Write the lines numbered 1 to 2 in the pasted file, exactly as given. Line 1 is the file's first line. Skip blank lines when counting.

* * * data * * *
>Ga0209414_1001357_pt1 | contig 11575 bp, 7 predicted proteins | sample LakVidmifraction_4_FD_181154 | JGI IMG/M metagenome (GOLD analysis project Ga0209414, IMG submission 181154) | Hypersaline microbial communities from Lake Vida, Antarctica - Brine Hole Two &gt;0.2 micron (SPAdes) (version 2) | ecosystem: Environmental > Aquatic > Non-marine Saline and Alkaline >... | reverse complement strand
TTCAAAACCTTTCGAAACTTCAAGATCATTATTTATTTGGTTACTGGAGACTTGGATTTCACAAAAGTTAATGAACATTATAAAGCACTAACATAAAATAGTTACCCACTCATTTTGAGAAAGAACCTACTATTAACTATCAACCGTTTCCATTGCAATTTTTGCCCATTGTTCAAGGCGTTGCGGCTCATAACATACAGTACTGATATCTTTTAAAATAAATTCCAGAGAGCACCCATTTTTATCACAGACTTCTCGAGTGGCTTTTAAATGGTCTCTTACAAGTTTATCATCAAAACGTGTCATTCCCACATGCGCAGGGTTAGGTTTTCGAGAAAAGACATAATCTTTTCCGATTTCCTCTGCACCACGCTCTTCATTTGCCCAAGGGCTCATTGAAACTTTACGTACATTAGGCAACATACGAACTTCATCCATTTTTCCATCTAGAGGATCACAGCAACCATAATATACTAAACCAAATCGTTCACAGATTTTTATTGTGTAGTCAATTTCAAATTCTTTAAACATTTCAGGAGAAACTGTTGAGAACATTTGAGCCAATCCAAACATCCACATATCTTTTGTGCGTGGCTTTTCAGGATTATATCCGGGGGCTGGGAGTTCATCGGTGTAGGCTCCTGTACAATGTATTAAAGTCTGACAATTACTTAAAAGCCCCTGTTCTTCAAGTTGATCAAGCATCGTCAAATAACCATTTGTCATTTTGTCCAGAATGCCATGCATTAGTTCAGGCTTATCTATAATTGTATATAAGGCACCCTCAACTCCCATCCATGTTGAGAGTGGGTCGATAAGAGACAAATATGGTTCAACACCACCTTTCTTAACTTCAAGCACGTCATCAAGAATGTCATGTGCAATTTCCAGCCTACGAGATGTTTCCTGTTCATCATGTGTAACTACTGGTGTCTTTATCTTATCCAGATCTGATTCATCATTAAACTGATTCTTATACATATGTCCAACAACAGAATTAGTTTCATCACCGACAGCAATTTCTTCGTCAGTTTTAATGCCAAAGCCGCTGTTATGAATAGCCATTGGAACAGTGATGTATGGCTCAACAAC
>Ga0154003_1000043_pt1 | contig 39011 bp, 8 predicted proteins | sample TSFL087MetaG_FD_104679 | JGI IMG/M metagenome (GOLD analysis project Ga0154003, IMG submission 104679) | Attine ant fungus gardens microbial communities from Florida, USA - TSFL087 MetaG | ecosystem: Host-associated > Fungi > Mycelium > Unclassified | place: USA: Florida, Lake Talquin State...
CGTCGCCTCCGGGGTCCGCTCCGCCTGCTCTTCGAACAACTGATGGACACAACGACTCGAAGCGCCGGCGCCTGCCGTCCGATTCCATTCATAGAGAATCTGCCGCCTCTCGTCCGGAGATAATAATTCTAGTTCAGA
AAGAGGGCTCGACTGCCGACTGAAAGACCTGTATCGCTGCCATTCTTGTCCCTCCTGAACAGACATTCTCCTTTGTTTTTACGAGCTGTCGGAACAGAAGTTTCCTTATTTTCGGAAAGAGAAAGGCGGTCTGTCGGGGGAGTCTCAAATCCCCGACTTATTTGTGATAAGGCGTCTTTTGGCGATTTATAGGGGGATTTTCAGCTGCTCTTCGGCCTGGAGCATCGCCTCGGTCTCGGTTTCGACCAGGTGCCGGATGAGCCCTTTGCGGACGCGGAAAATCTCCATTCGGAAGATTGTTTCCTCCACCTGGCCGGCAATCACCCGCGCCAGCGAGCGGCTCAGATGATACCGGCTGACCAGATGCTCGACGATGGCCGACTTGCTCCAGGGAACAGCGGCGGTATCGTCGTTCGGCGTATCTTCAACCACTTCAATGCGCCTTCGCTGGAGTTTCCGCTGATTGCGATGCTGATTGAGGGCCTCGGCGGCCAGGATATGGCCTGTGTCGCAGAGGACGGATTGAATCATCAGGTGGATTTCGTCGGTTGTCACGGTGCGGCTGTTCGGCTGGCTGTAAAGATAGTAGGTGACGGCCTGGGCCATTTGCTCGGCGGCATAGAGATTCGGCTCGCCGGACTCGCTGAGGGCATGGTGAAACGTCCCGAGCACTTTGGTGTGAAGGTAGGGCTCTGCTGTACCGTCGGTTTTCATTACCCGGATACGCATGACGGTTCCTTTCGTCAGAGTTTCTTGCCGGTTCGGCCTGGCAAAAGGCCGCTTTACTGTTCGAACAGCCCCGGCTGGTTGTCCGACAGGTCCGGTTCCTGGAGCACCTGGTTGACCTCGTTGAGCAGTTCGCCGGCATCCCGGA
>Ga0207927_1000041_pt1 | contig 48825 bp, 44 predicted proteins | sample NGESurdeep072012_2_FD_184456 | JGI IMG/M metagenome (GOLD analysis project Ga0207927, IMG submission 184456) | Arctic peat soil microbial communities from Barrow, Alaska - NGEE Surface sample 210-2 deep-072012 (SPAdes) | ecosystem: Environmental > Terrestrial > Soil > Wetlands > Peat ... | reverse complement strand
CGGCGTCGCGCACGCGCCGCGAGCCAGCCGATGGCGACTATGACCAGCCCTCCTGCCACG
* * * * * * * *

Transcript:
>Ga0209414_1001357_pt1 | contig 11575 bp, 7 predicted proteins | sample LakVidmifraction_4_FD_181154 | JGI IMG/M metagenome (GOLD analysis project Ga0209414, IMG submission 181154) | Hypersaline microbial communities from Lake Vida, Antarctica - Brine Hole Two &gt;0.2 micron (SPAdes) (version 2) | ecosystem: Environmental > Aquatic > Non-marine Saline and Alkaline >... | reverse complement strand
TTCAAAACCTTTCGAAACTTCAAGATCATTATTTATTTGGTTACTGGAGACTTGGATTTCACAAAAGTTAATGAACATTATAAAGCACTAACATAAAATAGTTACCCACTCATTTTGAGAAAGAACCTACTATTAACTATCAACCGTTTCCATTGCAATTTTTGCCCATTGTTCAAGGCGTTGCGGCTCATAACATACAGTACTGATATCTTTTAAAATAAATTCCAGAGAGCACCCATTTTTATCACAGACTTCTCGAGTGGCTTTTAAATGGTCTCTTACAAGTTTATCATCAAAACGTGTCATTCCCACATGCGCAGGGTTAGGTTTTCGAGAAAAGACATAATCTTTTCCGATTTCCTCTGCACCACGCTCTTCATTTGCCCAAGGGCTCATTGAAACTTTACGTACATTAGGCAACATACGAACTTCATCCATTTTTCCATCTAGAGGATCACAGCAACCATAATATACTAAACCAAATCGTTCACAGATTTTTATTGTGTAGTCAATTTCAAATTCTTTAAACATTTCAGGAGAAACTGTTGAGAACATTTGAGCCAATCCAAACATCCACATATCTTTTGTGCGTGGCTTTTCAGGATTATATCCGGGGGCTGGGAGTTCATCGGTGTAGGCTCCTGTACAATGTATTAAAGTCTGACAATTACTTAAAAGCCCCTGTTCTTCAAGTTGATCAAGCATCGTCAAATAACCATTTGTCATTTTGTCCAGAATGCCATGCATTAGTTCAGGCTTATCTATAATTGTATATAAGGCACCCTCAACTCCCATCCATGTTGAGAGTGGGTCGATAAGAGACAAATATGGTTCAACACCACCTTTCTTAACTTCAAGCACGTCATCAAGAATGTCATGTGCAATTTCCAGCCTACGAGATGTTTCCTGTTCATCATGTGTAACTACTGGTGTCTTTATCTTATCCAGATCTGATTCATCATTAAACTGATTCTTATACATATGTCCAACAACAGAATTAGTTTCATCACCGACAGCAATTTCTTCGTCAGTTTTAATGCCAAAGCCGCTGTTATGAATAGCCATTGGAACAGTGATGTATGGCTCAACAAC